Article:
Junior transfer Ryann Payne led LSU in scoring as she set career-highs in points, rebounds and assists. She finished with 17 points and added four rebounds and three assists for the game. She and junior Sarah Shematsi came off the bench for a combined 30 points, a huge factor in the victory. Shematsi hit four key three-point shots in the game and finished with 13 points.
Senior Kayla Pointer scored 14 points while also grabbing four rebounds and dishing out three assists. Her 14 points were enough to move her up a spot on LSU’s all-time scoring list. Pointer passed Ayana Mitchell (1,275; 2015-20) and now sits at No. 22 with 1,280 career points.
Redshirt senior Faustine Aifuwa led the Tigers in rebounding with 12 boards. She also added nine points, just missing a double-double for the day.
The win ended a nine-game losing streak against the Bulldogs that started in 2015-16 season.
HOW IT HAPPENED
Nikki Fargas’ Postgame Quotes
On getting a win against Mississippi State after losing to them in the regular-season finale…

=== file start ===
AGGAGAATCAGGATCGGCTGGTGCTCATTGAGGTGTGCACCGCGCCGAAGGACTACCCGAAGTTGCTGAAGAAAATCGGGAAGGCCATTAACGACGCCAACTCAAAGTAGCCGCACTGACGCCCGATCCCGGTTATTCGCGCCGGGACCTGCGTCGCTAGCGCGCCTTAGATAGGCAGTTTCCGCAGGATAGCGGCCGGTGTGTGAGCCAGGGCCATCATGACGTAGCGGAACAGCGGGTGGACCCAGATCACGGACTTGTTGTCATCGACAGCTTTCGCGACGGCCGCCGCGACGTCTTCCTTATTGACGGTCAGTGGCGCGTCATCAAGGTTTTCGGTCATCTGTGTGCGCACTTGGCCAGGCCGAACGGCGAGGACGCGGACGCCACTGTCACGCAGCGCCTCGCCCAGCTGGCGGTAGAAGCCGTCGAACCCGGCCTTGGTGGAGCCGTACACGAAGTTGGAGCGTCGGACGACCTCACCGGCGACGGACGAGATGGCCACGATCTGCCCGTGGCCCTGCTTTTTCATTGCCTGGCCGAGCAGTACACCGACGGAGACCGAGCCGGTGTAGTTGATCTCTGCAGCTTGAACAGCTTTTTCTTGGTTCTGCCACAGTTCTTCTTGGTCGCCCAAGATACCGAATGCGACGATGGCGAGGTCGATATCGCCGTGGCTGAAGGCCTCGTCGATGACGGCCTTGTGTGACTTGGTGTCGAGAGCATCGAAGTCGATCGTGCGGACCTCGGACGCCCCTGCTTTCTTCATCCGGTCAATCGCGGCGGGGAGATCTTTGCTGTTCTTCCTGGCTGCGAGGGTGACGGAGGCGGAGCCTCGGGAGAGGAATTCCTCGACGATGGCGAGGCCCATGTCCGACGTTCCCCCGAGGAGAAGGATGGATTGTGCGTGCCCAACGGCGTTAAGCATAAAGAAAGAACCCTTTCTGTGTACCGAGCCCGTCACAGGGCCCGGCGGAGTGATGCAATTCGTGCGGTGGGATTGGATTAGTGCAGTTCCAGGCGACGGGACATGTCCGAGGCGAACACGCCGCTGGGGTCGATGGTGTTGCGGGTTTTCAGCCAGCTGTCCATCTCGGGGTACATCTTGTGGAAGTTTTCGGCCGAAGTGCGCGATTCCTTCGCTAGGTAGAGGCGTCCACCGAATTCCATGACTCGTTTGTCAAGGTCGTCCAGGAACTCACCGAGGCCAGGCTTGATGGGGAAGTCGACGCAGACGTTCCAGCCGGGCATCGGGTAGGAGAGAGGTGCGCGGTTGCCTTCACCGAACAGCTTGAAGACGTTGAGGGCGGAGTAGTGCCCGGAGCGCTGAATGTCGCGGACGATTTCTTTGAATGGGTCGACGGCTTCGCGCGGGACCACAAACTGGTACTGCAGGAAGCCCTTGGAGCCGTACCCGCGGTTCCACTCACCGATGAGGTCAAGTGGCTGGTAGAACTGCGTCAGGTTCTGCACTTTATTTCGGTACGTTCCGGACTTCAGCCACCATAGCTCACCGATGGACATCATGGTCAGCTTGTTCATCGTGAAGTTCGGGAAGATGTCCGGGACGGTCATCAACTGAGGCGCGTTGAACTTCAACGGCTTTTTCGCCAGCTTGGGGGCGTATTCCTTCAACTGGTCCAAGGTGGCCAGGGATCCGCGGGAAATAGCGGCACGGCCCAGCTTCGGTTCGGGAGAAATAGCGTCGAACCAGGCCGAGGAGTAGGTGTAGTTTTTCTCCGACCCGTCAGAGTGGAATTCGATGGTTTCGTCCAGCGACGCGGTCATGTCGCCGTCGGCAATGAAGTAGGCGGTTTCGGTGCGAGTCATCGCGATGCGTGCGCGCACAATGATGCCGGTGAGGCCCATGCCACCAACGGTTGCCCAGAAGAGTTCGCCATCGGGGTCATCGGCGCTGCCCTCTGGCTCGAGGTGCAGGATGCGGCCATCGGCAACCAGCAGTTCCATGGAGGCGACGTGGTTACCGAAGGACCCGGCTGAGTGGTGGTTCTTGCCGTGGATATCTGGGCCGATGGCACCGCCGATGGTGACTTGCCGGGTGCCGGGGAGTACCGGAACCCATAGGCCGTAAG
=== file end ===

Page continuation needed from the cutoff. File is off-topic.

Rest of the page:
“We wanted to take the mistakes that we made in our previous game and make sure it didn’t happen again. We talked about being that team that becomes a 40-minute team. We’ve been that team that’s played 30 minutes, and I’m so proud of this group because they stayed focused and stayed locked into what we needed to do.”
On LSU’s bench play…
“To be able to see Ryann (Payne) and her path and her journey to get here and what she endured, as far as the surgery and getting herself healthy. She just kept working out and kept wanting to get experience. I’m thinking, ‘If you can go, it’s gonna be more than experience that we are gonna need you to get. We are going to need you to help us to win’. Her energy and just her bounce is so contagious. The fact that Sarah (Shematsi), which we have always known she can shoot lights out. I just feel like her confidence is at a high right now. They both did a nice job of playing off of each other. They allowed us to spread the floor more, which allowed us to get some penetration and post touches. To have plays that are threats from the perimeter makes our offensive execution looks a whole lot better.”
On the energy and fight displayed by the team…
“I’ve always thought our team had fight in us. There’re times where we would lose our focus and go off and do our own thing. The fight of our team, we maintained it. I can’t say enough about the energy we felt from the bench. They were into it; they were engaged and that uplifted us. That’s why we were able to come away with this win because it was about us as LSU and as a team.”